It’s 7am on Saturday, 24th November. I’m checking my emails before heading out of the door to meet Ian Prickett and Brian Newham at the warehouse for 9am. The cabooses and sledges are arranged in a train down the centre of the massive space. The rain drips from the cracks in the roof as is hammers down outside.

No breaks and no tea for the first 5 hours. I crack on with building the science sledge platforms ready to store equipment whilst Ian and Brian work on wiring the lights up in the accommodation caboose. I mischievously change the radio station to Radio 4. I couldn’t stand the repeated tracks of the commercial stations. The guys only notice once the generator cuts out.

After making a jig (Alan Marsh, you would be proud) I mark and punch the steel on the sledge before drilling the first hole. The pressure of making a hole in an extremely valuable sledge means that I end up measuring and re-measuring it several times. Once you’ve done one, the next 30 aren’t as nerve-racking, they just become tiresome as the drill slowly becomes less keen and dulls against the thick plate.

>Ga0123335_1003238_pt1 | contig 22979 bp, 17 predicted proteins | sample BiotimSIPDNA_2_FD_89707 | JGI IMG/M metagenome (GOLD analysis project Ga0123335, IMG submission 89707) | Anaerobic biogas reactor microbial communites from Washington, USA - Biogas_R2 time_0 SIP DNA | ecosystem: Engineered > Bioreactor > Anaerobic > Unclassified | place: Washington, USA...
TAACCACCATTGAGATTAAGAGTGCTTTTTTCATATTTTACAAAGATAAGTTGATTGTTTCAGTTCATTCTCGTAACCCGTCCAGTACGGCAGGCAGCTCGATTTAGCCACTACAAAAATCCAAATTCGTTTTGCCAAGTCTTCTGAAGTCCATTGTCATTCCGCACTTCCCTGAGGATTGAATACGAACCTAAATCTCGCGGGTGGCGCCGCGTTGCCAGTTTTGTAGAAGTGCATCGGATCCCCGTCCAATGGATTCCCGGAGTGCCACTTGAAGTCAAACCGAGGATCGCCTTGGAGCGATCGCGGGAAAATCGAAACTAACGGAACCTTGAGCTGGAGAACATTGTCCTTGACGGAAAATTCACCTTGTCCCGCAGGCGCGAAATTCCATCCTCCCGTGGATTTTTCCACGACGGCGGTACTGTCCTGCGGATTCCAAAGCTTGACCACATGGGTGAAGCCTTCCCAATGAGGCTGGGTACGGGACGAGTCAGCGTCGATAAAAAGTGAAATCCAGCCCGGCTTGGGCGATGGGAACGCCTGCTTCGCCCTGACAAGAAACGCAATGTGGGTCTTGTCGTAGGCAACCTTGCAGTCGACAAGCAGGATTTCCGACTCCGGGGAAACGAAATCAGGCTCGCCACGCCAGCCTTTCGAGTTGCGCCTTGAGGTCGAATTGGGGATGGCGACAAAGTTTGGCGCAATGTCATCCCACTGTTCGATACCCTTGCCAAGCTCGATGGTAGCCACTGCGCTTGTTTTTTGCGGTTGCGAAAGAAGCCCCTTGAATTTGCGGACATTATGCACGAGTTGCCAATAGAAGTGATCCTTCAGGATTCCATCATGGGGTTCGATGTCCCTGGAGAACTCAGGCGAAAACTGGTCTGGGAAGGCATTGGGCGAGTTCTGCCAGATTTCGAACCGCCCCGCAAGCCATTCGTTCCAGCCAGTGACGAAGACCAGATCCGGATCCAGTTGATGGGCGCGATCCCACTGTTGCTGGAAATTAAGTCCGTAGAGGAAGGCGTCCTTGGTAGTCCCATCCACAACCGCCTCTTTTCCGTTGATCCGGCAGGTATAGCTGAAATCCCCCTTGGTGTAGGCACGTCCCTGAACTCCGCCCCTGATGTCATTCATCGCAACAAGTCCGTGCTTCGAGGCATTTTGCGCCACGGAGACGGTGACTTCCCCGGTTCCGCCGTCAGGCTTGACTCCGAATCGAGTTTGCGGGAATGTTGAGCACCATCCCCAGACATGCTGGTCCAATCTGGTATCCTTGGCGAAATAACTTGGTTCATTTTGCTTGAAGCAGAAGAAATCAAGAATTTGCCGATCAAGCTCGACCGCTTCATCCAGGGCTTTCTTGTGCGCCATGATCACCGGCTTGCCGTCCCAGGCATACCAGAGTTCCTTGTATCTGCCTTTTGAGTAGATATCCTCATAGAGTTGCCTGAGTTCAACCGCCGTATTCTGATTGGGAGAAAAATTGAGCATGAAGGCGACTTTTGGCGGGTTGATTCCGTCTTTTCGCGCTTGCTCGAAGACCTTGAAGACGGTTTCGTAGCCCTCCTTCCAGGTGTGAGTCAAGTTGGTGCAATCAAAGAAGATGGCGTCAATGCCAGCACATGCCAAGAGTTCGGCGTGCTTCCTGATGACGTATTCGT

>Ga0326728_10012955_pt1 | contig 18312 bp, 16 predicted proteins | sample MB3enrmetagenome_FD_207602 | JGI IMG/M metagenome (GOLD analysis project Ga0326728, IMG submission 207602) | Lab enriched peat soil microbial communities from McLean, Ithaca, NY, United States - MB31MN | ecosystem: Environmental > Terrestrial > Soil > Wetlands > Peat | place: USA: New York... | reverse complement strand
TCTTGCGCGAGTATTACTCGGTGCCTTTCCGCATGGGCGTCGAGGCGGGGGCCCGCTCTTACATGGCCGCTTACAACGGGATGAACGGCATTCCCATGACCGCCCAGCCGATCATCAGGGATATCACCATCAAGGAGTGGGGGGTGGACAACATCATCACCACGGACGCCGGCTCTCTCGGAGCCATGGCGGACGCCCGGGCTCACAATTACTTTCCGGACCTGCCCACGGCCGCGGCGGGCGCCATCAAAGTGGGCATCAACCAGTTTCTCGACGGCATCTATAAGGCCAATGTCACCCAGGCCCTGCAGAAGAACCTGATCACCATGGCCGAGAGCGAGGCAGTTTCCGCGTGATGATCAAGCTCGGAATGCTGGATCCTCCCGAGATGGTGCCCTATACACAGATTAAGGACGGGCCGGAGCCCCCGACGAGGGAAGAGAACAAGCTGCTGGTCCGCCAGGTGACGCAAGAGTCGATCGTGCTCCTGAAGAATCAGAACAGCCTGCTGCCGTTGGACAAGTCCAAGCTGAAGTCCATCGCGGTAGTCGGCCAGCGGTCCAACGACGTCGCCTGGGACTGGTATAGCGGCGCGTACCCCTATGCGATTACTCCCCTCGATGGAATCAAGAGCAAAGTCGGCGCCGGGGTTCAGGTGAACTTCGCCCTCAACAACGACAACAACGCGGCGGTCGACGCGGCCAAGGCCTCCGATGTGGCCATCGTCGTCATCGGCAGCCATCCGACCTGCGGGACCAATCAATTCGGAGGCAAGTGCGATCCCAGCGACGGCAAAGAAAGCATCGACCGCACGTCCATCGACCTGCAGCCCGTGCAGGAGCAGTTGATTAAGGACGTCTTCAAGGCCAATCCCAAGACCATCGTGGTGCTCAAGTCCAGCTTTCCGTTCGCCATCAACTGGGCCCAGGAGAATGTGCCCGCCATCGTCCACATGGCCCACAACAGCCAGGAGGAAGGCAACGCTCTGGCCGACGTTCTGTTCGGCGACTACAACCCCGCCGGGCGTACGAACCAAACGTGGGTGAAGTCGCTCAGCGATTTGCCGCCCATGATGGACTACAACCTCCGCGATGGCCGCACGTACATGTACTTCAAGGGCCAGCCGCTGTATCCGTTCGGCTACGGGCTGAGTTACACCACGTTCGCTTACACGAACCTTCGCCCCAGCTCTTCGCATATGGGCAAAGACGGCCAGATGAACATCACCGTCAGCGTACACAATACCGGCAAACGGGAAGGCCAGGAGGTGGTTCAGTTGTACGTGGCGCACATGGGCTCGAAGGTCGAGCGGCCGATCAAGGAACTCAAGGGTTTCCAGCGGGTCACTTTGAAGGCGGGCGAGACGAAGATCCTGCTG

I stop for some Pringles and a handful of honey roast cashews at 2pm. Next I fit the smoke alarm and carbon monoxide detectors for a bit of light relief then get back to it. Lugging the 50x200x4200 boards into position is the next task.  Once this is done and I’ve hammered the last coach bolt in place, Ian comes over to grab a socket. We quip about doubling the number. Of bolts? No chance!

At 5pm I make some calls and check emails again. My eyes are tired and I’m starving. Ian and Brian are hungry too, we open a packet of Waitrose shortbread. Dinner. Can’t wait for the ship to get here next week.

The three of us continue to work tirelessly to finish building the equipment and keep this project together. I wish there were more hands on deck. Next week could be worse…